A newspaper is more than merely a manufacturing or merchandising proposition. A responible ownership is essential if a newspaper is to serve the public unselfishly.
J.C. passed down his philosophy to his children, who in turn passed down his philosophy to their children. His philosophy was that, as a member of the J.C. Seacrest Family, you were expected to have a good value system, to become well educated, to work hard, and, more importantly, to contribute to their family and to their community. J.C.'s interests were always those of the city in which he lived and worked. However, he may be best remembered for his simplicity of living habits and his droll sense of humor.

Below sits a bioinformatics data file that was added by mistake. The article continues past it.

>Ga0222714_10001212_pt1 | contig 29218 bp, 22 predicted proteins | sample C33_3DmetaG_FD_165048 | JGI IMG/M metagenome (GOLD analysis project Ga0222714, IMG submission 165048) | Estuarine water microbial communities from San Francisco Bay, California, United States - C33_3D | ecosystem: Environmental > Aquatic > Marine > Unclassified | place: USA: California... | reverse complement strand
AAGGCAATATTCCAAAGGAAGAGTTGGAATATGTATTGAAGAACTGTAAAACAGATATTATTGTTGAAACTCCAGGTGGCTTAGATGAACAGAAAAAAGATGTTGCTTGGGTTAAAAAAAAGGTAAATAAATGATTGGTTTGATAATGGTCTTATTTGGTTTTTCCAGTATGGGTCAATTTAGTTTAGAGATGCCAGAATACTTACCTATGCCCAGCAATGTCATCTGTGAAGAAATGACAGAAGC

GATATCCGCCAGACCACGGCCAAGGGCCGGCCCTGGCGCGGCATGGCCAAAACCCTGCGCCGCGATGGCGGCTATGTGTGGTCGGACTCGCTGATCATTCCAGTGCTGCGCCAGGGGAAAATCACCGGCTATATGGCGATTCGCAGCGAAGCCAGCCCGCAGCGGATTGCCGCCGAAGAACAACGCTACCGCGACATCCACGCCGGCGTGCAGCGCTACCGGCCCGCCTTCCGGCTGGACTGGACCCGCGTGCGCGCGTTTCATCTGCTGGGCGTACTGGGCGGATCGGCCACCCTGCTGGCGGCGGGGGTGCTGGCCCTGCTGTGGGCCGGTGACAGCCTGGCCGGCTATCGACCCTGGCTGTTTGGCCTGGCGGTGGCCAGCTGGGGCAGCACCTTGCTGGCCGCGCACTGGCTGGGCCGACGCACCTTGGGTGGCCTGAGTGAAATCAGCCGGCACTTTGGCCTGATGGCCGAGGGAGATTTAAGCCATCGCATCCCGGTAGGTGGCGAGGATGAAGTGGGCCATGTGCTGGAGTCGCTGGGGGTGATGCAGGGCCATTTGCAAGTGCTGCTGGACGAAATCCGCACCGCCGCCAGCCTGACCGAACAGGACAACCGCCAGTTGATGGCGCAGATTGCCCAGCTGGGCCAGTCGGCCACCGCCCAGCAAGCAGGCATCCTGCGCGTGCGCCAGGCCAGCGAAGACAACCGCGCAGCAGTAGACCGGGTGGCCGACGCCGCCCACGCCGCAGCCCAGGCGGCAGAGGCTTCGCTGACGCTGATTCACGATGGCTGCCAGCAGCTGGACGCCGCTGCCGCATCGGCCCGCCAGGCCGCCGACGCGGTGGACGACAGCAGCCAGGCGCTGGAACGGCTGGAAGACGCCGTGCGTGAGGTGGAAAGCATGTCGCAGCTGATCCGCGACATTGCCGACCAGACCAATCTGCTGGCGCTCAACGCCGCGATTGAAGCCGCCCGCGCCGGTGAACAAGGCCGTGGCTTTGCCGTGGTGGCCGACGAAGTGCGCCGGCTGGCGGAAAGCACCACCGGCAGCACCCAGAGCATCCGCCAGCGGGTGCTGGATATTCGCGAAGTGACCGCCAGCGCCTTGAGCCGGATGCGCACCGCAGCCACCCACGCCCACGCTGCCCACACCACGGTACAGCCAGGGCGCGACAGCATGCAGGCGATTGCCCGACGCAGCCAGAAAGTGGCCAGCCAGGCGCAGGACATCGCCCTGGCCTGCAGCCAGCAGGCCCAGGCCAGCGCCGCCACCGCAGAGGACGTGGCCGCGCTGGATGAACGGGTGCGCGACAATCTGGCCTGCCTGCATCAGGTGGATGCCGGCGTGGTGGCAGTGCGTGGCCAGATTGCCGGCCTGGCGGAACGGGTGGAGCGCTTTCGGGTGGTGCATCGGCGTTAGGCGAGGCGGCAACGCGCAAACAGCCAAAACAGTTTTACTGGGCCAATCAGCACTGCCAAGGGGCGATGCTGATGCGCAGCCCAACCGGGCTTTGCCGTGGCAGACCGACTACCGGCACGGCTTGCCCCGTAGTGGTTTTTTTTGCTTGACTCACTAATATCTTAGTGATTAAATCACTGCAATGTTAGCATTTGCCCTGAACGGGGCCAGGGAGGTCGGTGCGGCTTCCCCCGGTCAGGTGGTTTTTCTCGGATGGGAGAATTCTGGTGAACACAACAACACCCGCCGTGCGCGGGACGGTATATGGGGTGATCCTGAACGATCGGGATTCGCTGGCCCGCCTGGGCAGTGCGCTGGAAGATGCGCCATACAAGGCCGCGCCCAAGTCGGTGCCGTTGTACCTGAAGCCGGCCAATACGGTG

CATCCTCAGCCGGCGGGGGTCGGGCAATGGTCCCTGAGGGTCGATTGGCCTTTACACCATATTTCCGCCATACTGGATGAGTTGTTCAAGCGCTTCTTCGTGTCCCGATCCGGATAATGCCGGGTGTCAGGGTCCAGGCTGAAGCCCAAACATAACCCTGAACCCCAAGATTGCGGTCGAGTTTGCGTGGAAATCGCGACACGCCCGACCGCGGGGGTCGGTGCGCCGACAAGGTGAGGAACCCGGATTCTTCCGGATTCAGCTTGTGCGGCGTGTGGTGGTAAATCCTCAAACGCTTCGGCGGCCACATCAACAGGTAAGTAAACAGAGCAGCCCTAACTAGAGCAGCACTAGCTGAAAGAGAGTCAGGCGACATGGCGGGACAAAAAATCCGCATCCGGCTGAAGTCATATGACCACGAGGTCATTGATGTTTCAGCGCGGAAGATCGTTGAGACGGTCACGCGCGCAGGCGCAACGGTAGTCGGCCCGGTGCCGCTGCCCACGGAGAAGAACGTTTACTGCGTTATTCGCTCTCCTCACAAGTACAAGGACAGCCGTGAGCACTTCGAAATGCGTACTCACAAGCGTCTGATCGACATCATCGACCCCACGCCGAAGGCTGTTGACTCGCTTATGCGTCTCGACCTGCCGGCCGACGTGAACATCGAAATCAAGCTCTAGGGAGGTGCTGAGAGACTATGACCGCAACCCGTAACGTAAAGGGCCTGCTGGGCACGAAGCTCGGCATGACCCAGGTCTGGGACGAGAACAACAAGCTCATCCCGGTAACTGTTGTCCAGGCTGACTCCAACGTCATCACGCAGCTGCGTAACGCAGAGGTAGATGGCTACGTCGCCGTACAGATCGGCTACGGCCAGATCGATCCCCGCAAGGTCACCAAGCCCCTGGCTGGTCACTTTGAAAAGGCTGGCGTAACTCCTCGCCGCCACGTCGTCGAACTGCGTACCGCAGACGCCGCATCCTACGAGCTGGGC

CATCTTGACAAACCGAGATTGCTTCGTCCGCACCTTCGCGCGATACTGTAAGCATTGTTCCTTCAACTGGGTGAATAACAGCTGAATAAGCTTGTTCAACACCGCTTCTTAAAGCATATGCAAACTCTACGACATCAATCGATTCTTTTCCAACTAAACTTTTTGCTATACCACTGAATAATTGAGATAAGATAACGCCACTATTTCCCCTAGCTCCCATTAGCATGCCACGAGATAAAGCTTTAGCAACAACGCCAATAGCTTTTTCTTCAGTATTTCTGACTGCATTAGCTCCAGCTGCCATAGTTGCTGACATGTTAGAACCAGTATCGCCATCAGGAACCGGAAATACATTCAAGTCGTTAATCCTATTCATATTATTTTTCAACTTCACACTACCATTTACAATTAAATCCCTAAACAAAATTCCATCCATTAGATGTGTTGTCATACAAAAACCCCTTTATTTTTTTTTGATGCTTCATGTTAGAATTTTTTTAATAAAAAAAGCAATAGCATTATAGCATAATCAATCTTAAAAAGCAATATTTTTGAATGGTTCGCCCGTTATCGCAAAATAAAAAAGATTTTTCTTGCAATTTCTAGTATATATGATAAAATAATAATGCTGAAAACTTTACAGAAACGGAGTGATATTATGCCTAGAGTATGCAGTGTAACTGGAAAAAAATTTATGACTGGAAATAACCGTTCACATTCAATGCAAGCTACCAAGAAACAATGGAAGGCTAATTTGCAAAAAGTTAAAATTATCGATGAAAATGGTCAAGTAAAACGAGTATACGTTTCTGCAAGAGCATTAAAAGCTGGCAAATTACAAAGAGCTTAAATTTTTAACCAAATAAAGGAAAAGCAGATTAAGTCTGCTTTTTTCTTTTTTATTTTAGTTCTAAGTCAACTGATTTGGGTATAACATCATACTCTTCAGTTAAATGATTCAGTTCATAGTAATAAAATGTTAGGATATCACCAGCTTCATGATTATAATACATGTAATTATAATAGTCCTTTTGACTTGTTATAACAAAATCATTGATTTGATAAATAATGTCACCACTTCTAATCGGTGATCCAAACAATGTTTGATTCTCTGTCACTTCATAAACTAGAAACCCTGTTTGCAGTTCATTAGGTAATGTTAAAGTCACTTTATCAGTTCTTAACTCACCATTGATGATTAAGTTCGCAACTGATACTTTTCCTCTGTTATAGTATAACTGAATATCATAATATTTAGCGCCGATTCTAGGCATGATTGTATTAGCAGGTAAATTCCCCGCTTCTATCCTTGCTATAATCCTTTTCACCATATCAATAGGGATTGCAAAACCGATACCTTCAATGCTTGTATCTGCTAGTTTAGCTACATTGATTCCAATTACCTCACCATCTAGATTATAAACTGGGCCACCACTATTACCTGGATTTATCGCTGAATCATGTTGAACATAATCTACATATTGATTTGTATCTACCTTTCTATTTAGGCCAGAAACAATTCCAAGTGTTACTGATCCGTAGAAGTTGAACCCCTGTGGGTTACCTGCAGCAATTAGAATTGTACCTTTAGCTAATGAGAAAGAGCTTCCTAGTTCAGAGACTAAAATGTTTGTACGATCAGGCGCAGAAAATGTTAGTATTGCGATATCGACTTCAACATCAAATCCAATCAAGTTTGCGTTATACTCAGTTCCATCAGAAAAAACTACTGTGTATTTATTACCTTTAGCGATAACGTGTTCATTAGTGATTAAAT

Lincoln Journal, Lincoln, NE, owner and publisher, 1897-1942
First National Bank, director, 1920s
American Savings Bank, president and vice president, 1910-1917
Lincoln Traction Company, director, 1907-1917
J.C., as the 'oldest' child, had to leave school after he completed the 7th grade, and he had to get a job as a 'printer's devil' in a weekly newspaper in order to financially support his widow mother and his four young siblings. J.C. always regretted his lack of formal education, and he encouraged all his children and all his grandchildren to attend college.
Wife: Jessie (Snively)
Children: Frederick, Joseph, Jessie